top of page

The Shamanic Perspective on Death and the Afterlife: A Journey to the Spirit Realm

Let's embark on an exploration, an intriguing journey into the sacred and the mystical. Like the whispering wind rustling through the leaves, the shamanic perspective on death and the afterlife carries a certain silent, yet profound resonance that echoes in the chambers of our collective consciousness. It is a narrative that takes us beyond the mundane and familiar, to the uncharted territories of the spirit realm.

Shamanism, an ancient practice rooted in indigenous cultures worldwide, has thrived for millennia, offering a spiritual framework that transcends time and space. The shaman, often referred to as the 'walker between the worlds,' creates a bridge between the physical and spiritual realms, navigating these dimensions to heal, guide, and gain wisdom. Their views on death and the afterlife are no less fascinating, casting a new light on the age-old mystery that has intrigued humanity since the dawn of time.

So, what happens when we die? Is there an afterlife? If so, what does it look like? These are some questions that we'll try to unravel, as we dive into the shamanic perspective on death and the afterlife. Let's set our sails to the spirit realm, guided by the wisdom of shamans and the ancient knowledge they carry.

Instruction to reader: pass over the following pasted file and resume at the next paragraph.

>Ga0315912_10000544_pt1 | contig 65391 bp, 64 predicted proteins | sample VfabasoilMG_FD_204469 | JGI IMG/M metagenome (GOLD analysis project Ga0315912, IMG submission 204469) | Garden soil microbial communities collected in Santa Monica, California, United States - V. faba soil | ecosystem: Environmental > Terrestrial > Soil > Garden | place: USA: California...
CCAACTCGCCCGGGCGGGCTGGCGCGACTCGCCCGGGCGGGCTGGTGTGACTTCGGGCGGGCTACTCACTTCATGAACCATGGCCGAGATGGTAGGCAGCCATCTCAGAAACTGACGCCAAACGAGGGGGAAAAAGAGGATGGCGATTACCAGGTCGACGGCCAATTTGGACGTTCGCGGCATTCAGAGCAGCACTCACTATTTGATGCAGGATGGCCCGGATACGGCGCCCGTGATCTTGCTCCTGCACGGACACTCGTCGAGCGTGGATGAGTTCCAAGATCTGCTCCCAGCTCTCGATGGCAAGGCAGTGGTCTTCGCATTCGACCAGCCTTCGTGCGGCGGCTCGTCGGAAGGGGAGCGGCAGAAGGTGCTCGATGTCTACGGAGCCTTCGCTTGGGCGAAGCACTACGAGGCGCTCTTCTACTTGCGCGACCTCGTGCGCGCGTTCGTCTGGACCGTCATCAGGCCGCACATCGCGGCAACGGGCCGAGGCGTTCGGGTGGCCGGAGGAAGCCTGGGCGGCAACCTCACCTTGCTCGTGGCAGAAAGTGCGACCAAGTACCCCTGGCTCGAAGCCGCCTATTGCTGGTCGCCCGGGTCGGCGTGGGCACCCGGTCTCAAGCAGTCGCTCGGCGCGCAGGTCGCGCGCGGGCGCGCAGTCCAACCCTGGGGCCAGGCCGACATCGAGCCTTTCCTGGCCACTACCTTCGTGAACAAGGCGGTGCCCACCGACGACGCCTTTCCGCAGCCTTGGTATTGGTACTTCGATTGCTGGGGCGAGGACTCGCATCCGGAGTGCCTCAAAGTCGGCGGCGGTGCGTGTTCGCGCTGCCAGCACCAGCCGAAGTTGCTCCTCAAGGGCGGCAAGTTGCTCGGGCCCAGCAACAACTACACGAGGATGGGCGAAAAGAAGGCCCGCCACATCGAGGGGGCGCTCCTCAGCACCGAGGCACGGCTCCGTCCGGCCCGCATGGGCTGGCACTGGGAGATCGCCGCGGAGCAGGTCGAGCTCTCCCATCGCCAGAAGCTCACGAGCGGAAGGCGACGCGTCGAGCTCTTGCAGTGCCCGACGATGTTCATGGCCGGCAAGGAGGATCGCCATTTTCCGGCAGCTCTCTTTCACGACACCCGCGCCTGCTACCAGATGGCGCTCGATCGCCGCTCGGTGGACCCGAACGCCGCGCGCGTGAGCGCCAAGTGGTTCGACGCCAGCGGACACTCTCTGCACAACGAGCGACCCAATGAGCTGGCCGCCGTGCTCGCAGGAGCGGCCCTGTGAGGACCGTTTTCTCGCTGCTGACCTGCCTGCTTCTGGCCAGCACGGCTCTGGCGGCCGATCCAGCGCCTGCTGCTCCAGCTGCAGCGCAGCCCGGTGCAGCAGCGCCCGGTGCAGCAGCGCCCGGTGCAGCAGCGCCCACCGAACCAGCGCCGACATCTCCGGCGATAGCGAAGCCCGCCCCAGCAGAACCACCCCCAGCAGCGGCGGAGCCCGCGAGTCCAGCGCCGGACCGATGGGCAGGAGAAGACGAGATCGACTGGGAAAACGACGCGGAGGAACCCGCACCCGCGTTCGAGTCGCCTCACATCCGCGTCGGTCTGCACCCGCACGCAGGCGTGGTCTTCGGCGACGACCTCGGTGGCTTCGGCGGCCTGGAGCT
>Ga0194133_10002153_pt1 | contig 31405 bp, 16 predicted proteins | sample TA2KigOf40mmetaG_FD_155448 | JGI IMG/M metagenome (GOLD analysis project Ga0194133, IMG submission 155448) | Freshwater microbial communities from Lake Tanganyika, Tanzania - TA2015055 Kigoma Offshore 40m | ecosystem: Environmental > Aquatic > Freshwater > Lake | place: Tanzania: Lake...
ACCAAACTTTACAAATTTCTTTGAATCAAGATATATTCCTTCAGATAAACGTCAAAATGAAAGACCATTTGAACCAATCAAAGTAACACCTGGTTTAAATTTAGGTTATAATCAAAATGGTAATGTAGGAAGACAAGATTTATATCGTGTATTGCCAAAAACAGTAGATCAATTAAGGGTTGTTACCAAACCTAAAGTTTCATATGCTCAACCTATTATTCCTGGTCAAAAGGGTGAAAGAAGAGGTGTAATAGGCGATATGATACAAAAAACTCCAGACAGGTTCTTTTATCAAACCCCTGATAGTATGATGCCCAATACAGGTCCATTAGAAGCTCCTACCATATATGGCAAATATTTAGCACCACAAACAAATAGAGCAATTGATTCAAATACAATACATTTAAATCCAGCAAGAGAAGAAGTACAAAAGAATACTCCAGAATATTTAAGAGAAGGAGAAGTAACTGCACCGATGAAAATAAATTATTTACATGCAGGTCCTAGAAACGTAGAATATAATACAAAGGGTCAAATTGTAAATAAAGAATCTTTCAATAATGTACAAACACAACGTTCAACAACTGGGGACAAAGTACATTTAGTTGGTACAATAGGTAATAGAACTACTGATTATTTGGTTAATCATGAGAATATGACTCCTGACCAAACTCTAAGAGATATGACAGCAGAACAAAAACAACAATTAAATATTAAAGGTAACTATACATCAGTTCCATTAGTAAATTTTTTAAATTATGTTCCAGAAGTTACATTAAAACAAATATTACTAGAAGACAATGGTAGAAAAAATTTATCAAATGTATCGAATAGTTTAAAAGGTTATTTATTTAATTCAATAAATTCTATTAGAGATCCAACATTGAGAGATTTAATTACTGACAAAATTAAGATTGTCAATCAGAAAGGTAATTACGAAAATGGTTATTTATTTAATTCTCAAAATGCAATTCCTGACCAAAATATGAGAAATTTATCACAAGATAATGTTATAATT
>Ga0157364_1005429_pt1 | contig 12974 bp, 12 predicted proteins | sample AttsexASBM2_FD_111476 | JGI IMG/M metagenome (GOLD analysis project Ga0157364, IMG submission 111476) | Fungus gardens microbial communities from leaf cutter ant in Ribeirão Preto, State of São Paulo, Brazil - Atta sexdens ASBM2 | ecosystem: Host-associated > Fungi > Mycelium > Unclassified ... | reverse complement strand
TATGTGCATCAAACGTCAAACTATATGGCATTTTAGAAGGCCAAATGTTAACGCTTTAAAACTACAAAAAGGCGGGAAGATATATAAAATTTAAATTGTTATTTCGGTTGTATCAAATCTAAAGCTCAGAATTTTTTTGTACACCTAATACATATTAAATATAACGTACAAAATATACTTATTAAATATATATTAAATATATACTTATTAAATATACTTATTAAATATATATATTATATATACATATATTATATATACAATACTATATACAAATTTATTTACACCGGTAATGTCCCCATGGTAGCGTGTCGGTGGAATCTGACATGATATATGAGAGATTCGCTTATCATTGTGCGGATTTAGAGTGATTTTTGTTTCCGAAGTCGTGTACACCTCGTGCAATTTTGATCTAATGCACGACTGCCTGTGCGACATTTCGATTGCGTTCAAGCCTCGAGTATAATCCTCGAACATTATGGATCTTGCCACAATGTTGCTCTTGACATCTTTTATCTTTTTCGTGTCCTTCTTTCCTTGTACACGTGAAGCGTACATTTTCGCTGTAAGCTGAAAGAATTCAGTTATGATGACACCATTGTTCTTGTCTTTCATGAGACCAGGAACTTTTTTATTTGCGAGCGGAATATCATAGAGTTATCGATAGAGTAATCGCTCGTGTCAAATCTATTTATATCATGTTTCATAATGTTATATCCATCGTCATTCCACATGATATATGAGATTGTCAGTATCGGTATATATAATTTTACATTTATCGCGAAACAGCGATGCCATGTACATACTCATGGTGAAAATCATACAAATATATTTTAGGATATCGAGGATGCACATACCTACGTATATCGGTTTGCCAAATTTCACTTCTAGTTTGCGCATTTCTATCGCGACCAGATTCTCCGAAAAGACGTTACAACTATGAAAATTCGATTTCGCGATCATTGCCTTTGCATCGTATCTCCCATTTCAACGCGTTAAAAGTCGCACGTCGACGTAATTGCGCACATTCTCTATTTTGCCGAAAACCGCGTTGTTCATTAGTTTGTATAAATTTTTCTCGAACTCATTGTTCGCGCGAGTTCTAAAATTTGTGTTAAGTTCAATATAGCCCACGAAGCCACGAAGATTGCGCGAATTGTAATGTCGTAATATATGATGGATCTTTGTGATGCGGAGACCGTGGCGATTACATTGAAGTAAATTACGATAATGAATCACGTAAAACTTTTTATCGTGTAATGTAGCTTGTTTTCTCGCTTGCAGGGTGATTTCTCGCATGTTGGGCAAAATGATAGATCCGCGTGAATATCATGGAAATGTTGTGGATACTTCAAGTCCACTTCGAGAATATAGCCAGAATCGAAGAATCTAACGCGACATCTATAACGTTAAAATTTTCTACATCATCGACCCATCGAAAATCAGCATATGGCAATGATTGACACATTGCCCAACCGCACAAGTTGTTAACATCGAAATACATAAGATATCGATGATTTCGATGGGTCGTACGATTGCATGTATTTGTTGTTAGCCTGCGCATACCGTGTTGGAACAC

The Cycle of Life and Death: A Shamanic View

Death as a Transition

In the shamanic worldview, death is not an end but a transition - a doorway leading from one existence to another. It's akin to a caterpillar metamorphosing into a butterfly, shedding its old skin to emerge in a new form. The physical body, seen as just a vessel, is left behind, while the spirit continues its journey into the spiritual realm or 'Otherworld'.

Shamans view life and death as two sides of the same coin, inseparable and continuously flowing into each other. They see death as a natural part of the life cycle, not something to be feared or avoided. Instead, it is embraced as a return to the spiritual source from which we all originate.